Three area homeschooling families recently experienced authentic Ethiopian culture by visiting The Blue Nile, an authentic Ethiopian Restaurant in Harrisonburg, Va.while on a fun and educational vacation.
Following Ethiopian tradition, the group sat in a circle on stools around the serving area. Ethiopian cuisine is served on platters, â€œfamily style,â€ with no individual plates or eating utensils.
Diners eat their food with injera, a pancake-style bread used to pick up food. This spongy, sour flatbread, made from teff, a grain that flourishes in Ethiopiaâ€™s highlands, is used to scoop up meat and vegetable stews. Injera also lines the tray on which the stews are served, soaking up juices as the meal progresses. When this edible tablecloth is eaten, the meal is officially over.
Along with the injera and other dishes, diners also enjoyed Keye Sir Salata (beets, tomato, onion, garlic, and Ethiopian salad dressing), Enguday Wat (fresh mushrooms stewed with tomatoes, onions, garlic, olive oil, and herbs and spices), Atkilt Alicha (potatoes, green beans, and carrots stewed with ginger root, garlic, and olive oil, seasoned with turmeric and other herbs and spices), and Zilzil Tibs (seasoned and marinated strips of lean choice beef sauteed with spiced Ethiopian butter, rosemary, garlic, and ginger).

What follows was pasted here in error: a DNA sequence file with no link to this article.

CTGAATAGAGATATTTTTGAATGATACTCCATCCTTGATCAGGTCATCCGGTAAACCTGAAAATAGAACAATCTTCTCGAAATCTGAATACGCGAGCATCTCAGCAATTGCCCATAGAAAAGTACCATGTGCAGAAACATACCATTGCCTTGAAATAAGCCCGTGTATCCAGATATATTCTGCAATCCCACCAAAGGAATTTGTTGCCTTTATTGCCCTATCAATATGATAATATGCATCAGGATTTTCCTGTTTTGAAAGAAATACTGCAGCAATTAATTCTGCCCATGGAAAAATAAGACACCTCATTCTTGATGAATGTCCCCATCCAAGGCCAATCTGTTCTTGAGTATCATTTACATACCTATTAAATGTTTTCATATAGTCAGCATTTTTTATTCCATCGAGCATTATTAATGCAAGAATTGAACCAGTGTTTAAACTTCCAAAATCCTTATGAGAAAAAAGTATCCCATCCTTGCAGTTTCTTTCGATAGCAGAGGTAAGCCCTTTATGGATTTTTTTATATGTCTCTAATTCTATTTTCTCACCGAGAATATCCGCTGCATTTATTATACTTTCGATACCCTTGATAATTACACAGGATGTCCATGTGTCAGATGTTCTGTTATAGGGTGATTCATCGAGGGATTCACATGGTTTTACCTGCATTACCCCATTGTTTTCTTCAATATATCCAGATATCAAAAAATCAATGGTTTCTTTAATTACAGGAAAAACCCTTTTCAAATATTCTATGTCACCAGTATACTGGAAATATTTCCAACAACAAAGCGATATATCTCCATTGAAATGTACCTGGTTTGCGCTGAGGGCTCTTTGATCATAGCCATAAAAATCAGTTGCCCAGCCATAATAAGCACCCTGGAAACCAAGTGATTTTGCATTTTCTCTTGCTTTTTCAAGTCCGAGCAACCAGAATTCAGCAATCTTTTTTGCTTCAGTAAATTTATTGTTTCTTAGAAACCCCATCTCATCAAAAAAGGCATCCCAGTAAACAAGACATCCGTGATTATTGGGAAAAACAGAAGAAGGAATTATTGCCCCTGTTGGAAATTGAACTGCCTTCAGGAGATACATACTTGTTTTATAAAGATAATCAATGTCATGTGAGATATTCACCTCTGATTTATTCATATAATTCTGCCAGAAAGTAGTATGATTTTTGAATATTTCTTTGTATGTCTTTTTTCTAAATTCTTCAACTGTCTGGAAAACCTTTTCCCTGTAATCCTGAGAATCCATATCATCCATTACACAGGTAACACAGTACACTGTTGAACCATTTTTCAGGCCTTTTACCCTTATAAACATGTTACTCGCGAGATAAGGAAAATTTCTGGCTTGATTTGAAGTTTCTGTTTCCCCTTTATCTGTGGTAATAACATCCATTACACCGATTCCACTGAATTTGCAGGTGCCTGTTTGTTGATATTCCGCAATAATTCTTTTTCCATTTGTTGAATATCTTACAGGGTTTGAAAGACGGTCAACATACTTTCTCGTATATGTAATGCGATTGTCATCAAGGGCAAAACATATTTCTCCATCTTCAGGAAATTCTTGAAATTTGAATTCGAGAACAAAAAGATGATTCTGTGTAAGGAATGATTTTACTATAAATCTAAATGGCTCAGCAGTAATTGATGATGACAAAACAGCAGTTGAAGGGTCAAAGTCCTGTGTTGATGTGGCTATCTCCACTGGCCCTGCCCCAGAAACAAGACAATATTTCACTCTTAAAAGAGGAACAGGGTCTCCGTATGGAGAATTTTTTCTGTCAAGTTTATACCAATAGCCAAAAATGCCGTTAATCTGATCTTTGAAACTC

The visit to the Blue Nile was part of a larger trip by homeschoolers in PATH (Parents Advocating Teaching at Home) Homeschool Association. PATH, the areaâ€™s oldest homeschooling association, was founded in 1985 and is an inclusive community of homeschooling families advocating individual choice and freedom in education and providing support, resources, activities, events, and news for people who have chosen to educate their families at home. Members have varied backgrounds, as well as varied political and religious beliefs. Current membership includes families from Ashe, Alexander, Burke, Caldwell, Catawba, Iredell, Lincoln, Watauga, and Wilkes counties. For more information visit: www.pathhome.school.com.